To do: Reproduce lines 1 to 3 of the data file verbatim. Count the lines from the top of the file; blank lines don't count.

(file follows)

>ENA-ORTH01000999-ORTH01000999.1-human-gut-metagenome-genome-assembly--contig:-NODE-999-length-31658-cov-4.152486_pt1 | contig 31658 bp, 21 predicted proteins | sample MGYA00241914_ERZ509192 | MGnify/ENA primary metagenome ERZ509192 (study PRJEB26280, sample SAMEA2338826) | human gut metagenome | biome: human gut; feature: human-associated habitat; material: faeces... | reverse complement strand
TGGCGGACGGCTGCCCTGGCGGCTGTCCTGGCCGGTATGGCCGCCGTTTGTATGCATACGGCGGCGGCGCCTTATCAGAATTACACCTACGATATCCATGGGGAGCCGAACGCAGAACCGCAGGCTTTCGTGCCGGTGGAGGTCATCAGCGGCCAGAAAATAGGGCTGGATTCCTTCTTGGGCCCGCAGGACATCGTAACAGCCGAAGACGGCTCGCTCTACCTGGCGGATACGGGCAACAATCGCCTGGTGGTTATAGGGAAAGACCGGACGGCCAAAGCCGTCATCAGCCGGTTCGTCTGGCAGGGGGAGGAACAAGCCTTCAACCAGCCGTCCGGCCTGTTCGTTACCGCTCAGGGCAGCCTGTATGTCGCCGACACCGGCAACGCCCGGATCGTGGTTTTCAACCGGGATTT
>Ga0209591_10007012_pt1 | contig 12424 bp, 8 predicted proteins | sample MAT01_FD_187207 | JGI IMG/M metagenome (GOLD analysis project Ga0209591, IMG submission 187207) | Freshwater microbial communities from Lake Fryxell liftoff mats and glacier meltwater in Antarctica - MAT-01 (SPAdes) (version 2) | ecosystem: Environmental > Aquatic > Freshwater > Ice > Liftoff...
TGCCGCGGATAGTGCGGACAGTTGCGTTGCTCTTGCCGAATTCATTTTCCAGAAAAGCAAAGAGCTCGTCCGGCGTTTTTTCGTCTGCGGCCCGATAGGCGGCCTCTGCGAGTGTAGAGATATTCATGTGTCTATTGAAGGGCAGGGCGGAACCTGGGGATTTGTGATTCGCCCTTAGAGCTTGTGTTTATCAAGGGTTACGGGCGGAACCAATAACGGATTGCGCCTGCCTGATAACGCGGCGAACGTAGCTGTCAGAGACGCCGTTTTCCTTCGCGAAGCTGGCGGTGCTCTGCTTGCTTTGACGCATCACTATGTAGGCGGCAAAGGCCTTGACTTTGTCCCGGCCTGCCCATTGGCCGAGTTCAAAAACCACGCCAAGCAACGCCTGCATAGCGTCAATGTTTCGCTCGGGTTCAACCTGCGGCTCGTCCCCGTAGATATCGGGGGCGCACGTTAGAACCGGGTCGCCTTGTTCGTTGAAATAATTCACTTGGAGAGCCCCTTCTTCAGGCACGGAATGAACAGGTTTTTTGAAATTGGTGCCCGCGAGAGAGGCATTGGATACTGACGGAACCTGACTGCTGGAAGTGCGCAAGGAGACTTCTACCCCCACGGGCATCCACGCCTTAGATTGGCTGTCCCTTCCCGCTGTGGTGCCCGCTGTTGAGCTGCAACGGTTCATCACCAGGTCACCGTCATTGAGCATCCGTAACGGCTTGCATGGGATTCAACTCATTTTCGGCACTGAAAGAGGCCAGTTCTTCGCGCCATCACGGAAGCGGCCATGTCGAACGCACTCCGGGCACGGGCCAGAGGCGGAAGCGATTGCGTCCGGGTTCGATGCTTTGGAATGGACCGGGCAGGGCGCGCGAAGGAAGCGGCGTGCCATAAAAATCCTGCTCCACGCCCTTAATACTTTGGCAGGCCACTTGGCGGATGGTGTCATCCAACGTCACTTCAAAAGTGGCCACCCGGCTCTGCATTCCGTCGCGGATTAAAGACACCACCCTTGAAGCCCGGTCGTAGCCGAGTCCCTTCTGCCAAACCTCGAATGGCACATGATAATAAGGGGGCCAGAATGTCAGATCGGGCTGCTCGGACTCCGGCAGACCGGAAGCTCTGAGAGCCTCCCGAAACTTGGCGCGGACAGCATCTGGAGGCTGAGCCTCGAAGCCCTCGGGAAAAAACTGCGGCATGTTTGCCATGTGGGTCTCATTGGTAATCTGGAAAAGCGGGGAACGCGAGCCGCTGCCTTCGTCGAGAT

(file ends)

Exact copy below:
>ENA-ORTH01000999-ORTH01000999.1-human-gut-metagenome-genome-assembly--contig:-NODE-999-length-31658-cov-4.152486_pt1 | contig 31658 bp, 21 predicted proteins | sample MGYA00241914_ERZ509192 | MGnify/ENA primary metagenome ERZ509192 (study PRJEB26280, sample SAMEA2338826) | human gut metagenome | biome: human gut; feature: human-associated habitat; material: faeces... | reverse complement strand
TGGCGGACGGCTGCCCTGGCGGCTGTCCTGGCCGGTATGGCCGCCGTTTGTATGCATACGGCGGCGGCGCCTTATCAGAATTACACCTACGATATCCATGGGGAGCCGAACGCAGAACCGCAGGCTTTCGTGCCGGTGGAGGTCATCAGCGGCCAGAAAATAGGGCTGGATTCCTTCTTGGGCCCGCAGGACATCGTAACAGCCGAAGACGGCTCGCTCTACCTGGCGGATACGGGCAACAATCGCCTGGTGGTTATAGGGAAAGACCGGACGGCCAAAGCCGTCATCAGCCGGTTCGTCTGGCAGGGGGAGGAACAAGCCTTCAACCAGCCGTCCGGCCTGTTCGTTACCGCTCAGGGCAGCCTGTATGTCGCCGACACCGGCAACGCCCGGATCGTGGTTTTCAACCGGGATTT
>Ga0209591_10007012_pt1 | contig 12424 bp, 8 predicted proteins | sample MAT01_FD_187207 | JGI IMG/M metagenome (GOLD analysis project Ga0209591, IMG submission 187207) | Freshwater microbial communities from Lake Fryxell liftoff mats and glacier meltwater in Antarctica - MAT-01 (SPAdes) (version 2) | ecosystem: Environmental > Aquatic > Freshwater > Ice > Liftoff...